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Weather and Climate Dynamics An interactive open-access journal of the European Geosciences Union
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© Author(s) 2019. This work is distributed under
the Creative Commons Attribution 4.0 License.
© Author(s) 2019. This work is distributed under
the Creative Commons Attribution 4.0 License.

Submitted as: research article 03 Sep 2019

Submitted as: research article | 03 Sep 2019

Review status
This discussion paper is a preprint. It is a manuscript under review for the journal Weather and Climate Dynamics (WCD).

Potential vorticity structure of embedded convection in a warm conveyor belt and its relevance for the large-scale dynamics

Annika Oertel, Maxi Boettcher, Hanna Joos, Michael Sprenger, and Heini Wernli Annika Oertel et al.
  • IAC, ETH Zürich, Zürich, Switzerland

Abstract. Warm conveyor belts (WCBs) are important airstreams in extratropical cyclones. They can influence the large-scale flow evolution due to the modification of the potential vorticity (PV) distribution during their cross-isentropic ascent. Although WCBs are typically described as slantwise ascending and stratiform cloud producing airstreams, recent studies identified convective activity embedded within the large-scale WCB cloud band. Yet, the impacts of this WCB-embedded convection have not been investigated in detail. In this study, we systematically analyse the influence of embedded convection in an eastern North Atlantic WCB on the cloud and precipitation structure, on the PV distribution, and on the larger-scale flow. For this, we apply online trajectories in a high-resolution convection-permitting simulation and perform a composite analysis to compare quasi-vertically ascending convective WCB trajectories with typical slantwise ascending WCB trajectories. We find that the convective WCB ascent leads to stronger surface precipitation including the formation of graupel, which is absent for the slantwise WCB category, indicating the key role of WCB-embedded convection for precipitation extremes. Compared to the slantwise WCB trajectories, the initial equivalent potential temperature of the convective WCB trajectories is higher and they originate from a region of larger potential instability, which gives rise to more intense cloud diabatic processes and stronger cross-isentropic ascent. Moreover, the signature of embedded convection is distinctly imprinted in the PV structure. The diabatically generated low-level positive PV anomalies, associated with a cyclonic circulation anomaly, are substantially stronger for the convective WCB trajectories. While the slantwise WCB trajectories form a wide-spread negative PV anomaly (but still with weakly positive PV values) in the upper troposphere, in agreement with previous studies, the convective WCB trajectories, in contrast, form mesoscale horizontal PV dipoles at upper levels, with one pole reaching negative PV. On the larger-scale, these individual mesoscale PV anomalies can aggregate to elongated PV dipole bands extending from the convective updraft region, which are associated with coherent larger-scale circulation anomalies. An illustrative example of such a convectively generated PV dipole band shows that within around 10 hours the negative PV pole is advected closer to the upper-level waveguide, where it strengthens the isentropic PV gradient and contributes to the formation of a jet streak. This suggests that the mesoscale PV anomalies produced by embedded convection upstream organise and persist for several hours, and therefore can influence the synoptic-scale circulation. They thus can be dynamically relevant. Finally, our results imply that a distinction between slantwise and convective WCB trajectories is meaningful because the convective WCB trajectories are characterized by distinct properties, such as the formation of graupel and of an upper-level PV dipole, which are absent for slantwise WCB trajectories.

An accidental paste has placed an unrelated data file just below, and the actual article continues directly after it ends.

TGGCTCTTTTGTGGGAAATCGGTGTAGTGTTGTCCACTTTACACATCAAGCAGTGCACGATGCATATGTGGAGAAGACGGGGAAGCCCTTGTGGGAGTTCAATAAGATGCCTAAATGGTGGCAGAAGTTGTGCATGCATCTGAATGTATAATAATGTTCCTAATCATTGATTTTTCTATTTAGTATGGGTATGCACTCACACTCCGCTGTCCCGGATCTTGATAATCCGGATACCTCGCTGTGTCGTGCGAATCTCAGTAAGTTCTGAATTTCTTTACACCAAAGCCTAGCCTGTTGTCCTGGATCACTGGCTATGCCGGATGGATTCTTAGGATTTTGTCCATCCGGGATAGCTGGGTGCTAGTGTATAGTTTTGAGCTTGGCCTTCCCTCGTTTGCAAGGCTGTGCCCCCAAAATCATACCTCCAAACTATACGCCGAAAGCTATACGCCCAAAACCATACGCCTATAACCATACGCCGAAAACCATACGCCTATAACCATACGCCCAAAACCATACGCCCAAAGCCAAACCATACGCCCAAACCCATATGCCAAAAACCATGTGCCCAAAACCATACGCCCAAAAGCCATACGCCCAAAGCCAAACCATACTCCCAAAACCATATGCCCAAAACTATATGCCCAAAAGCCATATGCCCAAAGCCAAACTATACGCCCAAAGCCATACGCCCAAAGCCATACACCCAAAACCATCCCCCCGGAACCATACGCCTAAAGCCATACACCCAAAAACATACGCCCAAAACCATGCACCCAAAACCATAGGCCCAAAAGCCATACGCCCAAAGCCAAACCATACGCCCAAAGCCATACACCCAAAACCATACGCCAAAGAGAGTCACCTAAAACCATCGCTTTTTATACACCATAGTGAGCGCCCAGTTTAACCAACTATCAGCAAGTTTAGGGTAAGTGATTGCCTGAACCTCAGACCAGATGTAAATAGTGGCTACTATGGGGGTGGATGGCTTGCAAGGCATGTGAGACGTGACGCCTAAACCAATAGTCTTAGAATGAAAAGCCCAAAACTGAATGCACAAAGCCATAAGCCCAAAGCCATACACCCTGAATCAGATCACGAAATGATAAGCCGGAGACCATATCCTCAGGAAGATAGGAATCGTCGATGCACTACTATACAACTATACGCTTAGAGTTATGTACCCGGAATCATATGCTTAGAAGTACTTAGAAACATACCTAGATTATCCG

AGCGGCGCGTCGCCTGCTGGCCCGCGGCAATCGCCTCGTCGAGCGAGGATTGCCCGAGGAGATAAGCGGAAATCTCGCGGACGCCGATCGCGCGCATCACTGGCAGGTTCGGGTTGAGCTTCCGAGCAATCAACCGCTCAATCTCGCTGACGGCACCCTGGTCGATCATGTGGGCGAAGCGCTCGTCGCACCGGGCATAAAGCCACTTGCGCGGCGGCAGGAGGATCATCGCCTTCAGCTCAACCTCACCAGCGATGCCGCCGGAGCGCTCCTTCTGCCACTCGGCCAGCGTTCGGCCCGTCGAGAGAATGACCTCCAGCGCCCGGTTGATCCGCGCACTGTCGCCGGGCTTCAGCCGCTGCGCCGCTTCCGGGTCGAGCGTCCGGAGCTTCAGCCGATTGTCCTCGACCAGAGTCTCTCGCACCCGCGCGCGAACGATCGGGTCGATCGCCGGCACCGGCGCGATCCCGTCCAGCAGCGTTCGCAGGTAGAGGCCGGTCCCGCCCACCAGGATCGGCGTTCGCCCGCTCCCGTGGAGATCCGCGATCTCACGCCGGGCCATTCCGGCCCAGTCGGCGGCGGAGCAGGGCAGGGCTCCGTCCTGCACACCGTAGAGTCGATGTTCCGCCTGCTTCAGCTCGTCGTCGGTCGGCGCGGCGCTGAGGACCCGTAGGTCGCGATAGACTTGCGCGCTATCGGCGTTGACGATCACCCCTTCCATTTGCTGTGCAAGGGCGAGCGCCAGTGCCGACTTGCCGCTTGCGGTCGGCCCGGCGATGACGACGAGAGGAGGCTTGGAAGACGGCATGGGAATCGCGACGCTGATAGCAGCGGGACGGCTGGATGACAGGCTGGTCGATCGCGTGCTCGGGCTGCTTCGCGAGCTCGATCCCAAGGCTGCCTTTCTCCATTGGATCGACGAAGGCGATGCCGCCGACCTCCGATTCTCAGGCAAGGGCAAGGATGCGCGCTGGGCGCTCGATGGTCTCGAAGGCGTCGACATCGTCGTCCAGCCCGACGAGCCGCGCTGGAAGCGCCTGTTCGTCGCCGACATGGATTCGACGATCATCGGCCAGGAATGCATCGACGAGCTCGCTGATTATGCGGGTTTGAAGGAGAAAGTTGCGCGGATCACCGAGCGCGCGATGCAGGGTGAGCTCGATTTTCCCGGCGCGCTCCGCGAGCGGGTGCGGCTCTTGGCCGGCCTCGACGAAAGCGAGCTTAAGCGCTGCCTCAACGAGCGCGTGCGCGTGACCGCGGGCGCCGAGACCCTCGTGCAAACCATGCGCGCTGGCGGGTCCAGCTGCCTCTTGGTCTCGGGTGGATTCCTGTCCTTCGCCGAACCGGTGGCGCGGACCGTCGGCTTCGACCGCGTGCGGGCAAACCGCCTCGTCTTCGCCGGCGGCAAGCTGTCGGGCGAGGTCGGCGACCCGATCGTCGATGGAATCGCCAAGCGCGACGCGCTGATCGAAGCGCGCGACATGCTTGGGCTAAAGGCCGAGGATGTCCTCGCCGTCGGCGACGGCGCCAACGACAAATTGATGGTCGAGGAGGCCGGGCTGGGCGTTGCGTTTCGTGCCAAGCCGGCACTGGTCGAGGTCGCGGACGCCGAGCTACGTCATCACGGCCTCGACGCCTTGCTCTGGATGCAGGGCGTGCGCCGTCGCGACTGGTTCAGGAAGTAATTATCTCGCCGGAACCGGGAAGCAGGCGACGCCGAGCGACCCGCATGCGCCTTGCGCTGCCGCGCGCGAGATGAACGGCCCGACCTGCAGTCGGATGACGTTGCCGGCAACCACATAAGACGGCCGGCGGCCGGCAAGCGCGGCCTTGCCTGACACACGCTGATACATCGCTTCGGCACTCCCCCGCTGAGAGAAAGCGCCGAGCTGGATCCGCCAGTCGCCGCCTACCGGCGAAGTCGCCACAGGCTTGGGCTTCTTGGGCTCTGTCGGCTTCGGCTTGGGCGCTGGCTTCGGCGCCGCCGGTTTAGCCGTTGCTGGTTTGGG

Annika Oertel et al.
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Annika Oertel et al.
Annika Oertel et al.
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Publications Copernicus
Short summary
Warm conveyor belts (WCBs) are important, mainly stratiform cloud forming airstreams in extratropical cyclones that can include embedded convection. This WCB case study systematically compares the characteristics of convective versus slantwise ascent of the WCB. We find that embedded convection leads to regions of significantly stronger precipitation. Moreover, it strongly modifies the potential vorticity distribution in the lower and upper troposphere, where its also influences the waveguide.
Warm conveyor belts (WCBs) are important, mainly stratiform cloud forming airstreams in...